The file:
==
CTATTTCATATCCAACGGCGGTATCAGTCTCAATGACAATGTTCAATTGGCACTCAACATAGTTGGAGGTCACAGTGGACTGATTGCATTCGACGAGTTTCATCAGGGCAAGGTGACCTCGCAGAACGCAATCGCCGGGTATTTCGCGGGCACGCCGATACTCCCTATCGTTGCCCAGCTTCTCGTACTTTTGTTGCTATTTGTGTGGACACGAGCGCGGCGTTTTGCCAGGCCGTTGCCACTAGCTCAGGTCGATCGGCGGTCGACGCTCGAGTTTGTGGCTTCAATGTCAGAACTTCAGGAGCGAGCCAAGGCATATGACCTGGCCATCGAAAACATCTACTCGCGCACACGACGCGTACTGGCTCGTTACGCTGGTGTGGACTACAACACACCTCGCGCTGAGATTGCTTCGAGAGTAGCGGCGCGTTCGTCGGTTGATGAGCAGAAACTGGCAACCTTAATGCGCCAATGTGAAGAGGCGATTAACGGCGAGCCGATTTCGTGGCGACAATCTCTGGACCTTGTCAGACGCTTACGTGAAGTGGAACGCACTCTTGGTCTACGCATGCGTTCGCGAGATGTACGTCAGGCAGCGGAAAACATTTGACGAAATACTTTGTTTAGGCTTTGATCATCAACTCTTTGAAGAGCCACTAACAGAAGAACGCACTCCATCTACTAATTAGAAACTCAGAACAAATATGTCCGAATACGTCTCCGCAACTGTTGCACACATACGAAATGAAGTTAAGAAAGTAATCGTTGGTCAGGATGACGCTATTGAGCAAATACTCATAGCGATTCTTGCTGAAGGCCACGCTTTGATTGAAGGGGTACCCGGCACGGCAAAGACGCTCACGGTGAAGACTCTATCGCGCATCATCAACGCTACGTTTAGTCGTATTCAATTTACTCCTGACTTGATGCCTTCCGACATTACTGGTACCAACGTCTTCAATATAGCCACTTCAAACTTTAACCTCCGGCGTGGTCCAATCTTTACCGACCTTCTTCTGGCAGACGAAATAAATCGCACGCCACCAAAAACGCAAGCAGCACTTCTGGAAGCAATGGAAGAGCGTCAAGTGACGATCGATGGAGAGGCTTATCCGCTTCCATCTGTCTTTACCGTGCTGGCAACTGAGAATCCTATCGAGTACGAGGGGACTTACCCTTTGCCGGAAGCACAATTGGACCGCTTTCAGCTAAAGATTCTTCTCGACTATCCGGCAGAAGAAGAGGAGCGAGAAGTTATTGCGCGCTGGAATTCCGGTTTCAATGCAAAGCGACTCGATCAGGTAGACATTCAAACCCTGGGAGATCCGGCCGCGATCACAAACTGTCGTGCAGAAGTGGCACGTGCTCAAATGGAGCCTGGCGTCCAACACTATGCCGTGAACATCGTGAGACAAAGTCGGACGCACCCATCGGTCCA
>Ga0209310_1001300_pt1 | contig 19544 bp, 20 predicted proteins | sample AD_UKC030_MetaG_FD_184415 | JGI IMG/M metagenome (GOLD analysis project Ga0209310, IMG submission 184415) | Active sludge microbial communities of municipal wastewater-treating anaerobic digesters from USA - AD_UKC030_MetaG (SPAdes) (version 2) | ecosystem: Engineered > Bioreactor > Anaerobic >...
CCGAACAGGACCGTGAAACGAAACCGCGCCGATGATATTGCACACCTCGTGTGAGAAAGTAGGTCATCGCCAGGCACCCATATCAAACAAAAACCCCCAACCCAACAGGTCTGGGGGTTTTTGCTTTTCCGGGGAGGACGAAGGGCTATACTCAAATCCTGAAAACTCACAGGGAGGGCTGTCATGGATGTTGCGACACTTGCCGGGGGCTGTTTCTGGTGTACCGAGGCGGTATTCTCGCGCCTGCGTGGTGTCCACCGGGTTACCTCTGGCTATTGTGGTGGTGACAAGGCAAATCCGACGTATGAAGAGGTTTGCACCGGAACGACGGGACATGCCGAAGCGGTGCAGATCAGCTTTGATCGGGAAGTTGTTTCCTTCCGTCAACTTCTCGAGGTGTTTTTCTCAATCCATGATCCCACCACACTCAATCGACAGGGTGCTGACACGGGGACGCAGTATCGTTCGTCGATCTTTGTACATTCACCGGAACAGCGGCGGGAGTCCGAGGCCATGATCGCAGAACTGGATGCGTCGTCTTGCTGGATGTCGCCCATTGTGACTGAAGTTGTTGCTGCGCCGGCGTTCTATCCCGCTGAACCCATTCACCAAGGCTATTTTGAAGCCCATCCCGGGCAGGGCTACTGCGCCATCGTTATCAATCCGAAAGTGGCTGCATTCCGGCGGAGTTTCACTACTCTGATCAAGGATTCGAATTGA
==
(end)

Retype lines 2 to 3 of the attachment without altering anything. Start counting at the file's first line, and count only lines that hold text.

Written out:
>Ga0209310_1001300_pt1 | contig 19544 bp, 20 predicted proteins | sample AD_UKC030_MetaG_FD_184415 | JGI IMG/M metagenome (GOLD analysis project Ga0209310, IMG submission 184415) | Active sludge microbial communities of municipal wastewater-treating anaerobic digesters from USA - AD_UKC030_MetaG (SPAdes) (version 2) | ecosystem: Engineered > Bioreactor > Anaerobic >...
CCGAACAGGACCGTGAAACGAAACCGCGCCGATGATATTGCACACCTCGTGTGAGAAAGTAGGTCATCGCCAGGCACCCATATCAAACAAAAACCCCCAACCCAACAGGTCTGGGGGTTTTTGCTTTTCCGGGGAGGACGAAGGGCTATACTCAAATCCTGAAAACTCACAGGGAGGGCTGTCATGGATGTTGCGACACTTGCCGGGGGCTGTTTCTGGTGTACCGAGGCGGTATTCTCGCGCCTGCGTGGTGTCCACCGGGTTACCTCTGGCTATTGTGGTGGTGACAAGGCAAATCCGACGTATGAAGAGGTTTGCACCGGAACGACGGGACATGCCGAAGCGGTGCAGATCAGCTTTGATCGGGAAGTTGTTTCCTTCCGTCAACTTCTCGAGGTGTTTTTCTCAATCCATGATCCCACCACACTCAATCGACAGGGTGCTGACACGGGGACGCAGTATCGTTCGTCGATCTTTGTACATTCACCGGAACAGCGGCGGGAGTCCGAGGCCATGATCGCAGAACTGGATGCGTCGTCTTGCTGGATGTCGCCCATTGTGACTGAAGTTGTTGCTGCGCCGGCGTTCTATCCCGCTGAACCCATTCACCAAGGCTATTTTGAAGCCCATCCCGGGCAGGGCTACTGCGCCATCGTTATCAATCCGAAAGTGGCTGCATTCCGGCGGAGTTTCACTACTCTGATCAAGGATTCGAATTGA